The Z710 had impressive camera performance. Like most auto-focus camera phones, it unfortunately took a second or two to focus, but once it took a shot, it was ready to take another almost instantly (less than a second). It has enough buffer memory to take up to nine photos in a row, with almost no waiting between shots. The "saving..." screen that most camera phones have after you take a photo simply doesn't exist on the Z710. That's great of course, although it does take some getting used to... it means it can be hard to tell if it's taken the photo or not, which may lead to missed, blurry, or extra shots if you're not paying attention.

The Z710 is very similar to Sharp's 903 for Vodafone. Both are 3G phones with 3 megapixel cameras and twisting displays. However the Samsung wins on form factor. The Z710 is just amazingly small and light for everything it packs in, the hinge seems better, and the controls feel better.


The X810 is one of several Samsung music phones with an iPod-esque spinning scroll wheel.


Click a thumbnail above for a larger view.

The X810 is also notable for its amazingly small size. It's a bit thick, but its narrow width makes it still quite a small phone. Unfortunately that makes the display a bit small and cramped. It's still an engineering marvel, though, especially since it sports built-in stereo speakers and and a unique swivel part that houses both the camera and ear speaker.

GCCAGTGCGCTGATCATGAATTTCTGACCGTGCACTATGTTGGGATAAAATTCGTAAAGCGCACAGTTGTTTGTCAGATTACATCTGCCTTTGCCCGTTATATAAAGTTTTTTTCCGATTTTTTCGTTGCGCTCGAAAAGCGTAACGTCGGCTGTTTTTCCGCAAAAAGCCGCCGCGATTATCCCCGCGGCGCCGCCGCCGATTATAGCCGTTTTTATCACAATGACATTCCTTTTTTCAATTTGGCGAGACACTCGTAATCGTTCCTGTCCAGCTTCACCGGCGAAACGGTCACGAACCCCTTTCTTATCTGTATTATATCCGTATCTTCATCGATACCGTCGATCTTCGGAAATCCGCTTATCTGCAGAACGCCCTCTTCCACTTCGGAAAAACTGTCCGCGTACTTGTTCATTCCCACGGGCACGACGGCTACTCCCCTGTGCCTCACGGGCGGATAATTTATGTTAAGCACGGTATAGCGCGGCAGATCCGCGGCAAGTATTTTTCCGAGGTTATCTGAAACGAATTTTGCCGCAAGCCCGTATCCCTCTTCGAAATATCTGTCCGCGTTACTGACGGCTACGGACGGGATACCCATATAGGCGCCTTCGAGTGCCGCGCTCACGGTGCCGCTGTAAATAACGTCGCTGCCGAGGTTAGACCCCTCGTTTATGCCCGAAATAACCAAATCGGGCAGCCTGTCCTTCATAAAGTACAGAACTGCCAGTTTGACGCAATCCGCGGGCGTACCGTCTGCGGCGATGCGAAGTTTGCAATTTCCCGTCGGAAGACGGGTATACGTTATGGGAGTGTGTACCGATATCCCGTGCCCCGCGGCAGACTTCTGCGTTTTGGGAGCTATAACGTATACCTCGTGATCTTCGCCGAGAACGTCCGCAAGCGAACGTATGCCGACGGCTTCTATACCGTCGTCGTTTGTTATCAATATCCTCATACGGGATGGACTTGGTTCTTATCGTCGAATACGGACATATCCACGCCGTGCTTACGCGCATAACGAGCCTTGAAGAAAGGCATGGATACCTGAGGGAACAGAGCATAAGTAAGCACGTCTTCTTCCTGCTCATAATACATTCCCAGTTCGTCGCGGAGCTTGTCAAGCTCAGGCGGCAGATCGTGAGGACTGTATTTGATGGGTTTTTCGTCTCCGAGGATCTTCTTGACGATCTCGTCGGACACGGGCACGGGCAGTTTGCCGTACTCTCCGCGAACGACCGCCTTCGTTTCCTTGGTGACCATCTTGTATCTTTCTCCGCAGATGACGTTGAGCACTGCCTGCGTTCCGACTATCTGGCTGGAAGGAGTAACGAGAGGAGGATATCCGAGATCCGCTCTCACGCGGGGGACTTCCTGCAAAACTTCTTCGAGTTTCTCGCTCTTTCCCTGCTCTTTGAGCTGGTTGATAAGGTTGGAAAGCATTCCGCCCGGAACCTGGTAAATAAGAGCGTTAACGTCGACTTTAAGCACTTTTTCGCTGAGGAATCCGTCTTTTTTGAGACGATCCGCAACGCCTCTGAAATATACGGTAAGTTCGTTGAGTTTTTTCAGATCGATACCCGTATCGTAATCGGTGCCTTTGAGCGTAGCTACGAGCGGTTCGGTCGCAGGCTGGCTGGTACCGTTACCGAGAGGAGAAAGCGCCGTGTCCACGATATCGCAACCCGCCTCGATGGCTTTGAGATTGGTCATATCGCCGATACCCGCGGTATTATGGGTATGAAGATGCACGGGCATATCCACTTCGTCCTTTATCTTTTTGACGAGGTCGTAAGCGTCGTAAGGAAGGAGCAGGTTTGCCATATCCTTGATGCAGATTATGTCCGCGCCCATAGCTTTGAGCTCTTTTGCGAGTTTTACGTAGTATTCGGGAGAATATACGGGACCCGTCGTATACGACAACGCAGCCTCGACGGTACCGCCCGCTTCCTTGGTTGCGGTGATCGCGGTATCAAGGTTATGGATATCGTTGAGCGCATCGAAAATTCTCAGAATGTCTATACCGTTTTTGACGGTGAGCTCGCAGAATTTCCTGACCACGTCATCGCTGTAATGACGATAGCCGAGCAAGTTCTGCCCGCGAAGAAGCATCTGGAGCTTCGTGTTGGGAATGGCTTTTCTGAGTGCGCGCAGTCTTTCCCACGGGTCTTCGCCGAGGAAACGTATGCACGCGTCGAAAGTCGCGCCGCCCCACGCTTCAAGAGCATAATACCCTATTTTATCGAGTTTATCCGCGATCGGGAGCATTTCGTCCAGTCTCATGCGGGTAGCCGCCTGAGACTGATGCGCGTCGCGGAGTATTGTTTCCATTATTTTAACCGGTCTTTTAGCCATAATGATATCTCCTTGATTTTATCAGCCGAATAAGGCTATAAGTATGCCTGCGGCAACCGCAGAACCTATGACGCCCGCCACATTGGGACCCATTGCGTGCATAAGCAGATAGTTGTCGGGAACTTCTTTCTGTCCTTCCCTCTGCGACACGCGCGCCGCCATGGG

Click a thumbnail above for a larger view.

The X810 has a solid feel to it, which is only enhanced by the spring-assisted mechanisms for both the slide and the rotating camera.

Unfortunately the X810 is only available in limited distribution; France is one of the few countries where it's for sale so far.

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Subject Author Date
t719 and Blackberry-Connect blsgalant97 Sep 23, 2006, 11:04 PM
Where are the CDMA Sammys? djdelay Mar 7, 2006, 9:32 PM
Carriers iatangan Mar 9, 2006, 12:36 AM
hey rich or eric is the P857 3g? sowhatsowhat10 Mar 8, 2006, 11:35 AM
No UMA??? jnoel Mar 7, 2006, 2:18 PM
SGH-T509 9.8mm SLIM Candybar tuolumne Mar 6, 2006, 8:33 PM
T609 - FM reciever? A2DP? When? fonCall Mar 6, 2006, 7:20 PM
Question about cingular's 3G Elnegro54 Mar 6, 2006, 10:46 AM
t719 muchdrama Mar 6, 2006, 1:07 PM
where's the WOW factor? windex Mar 6, 2006, 5:37 AM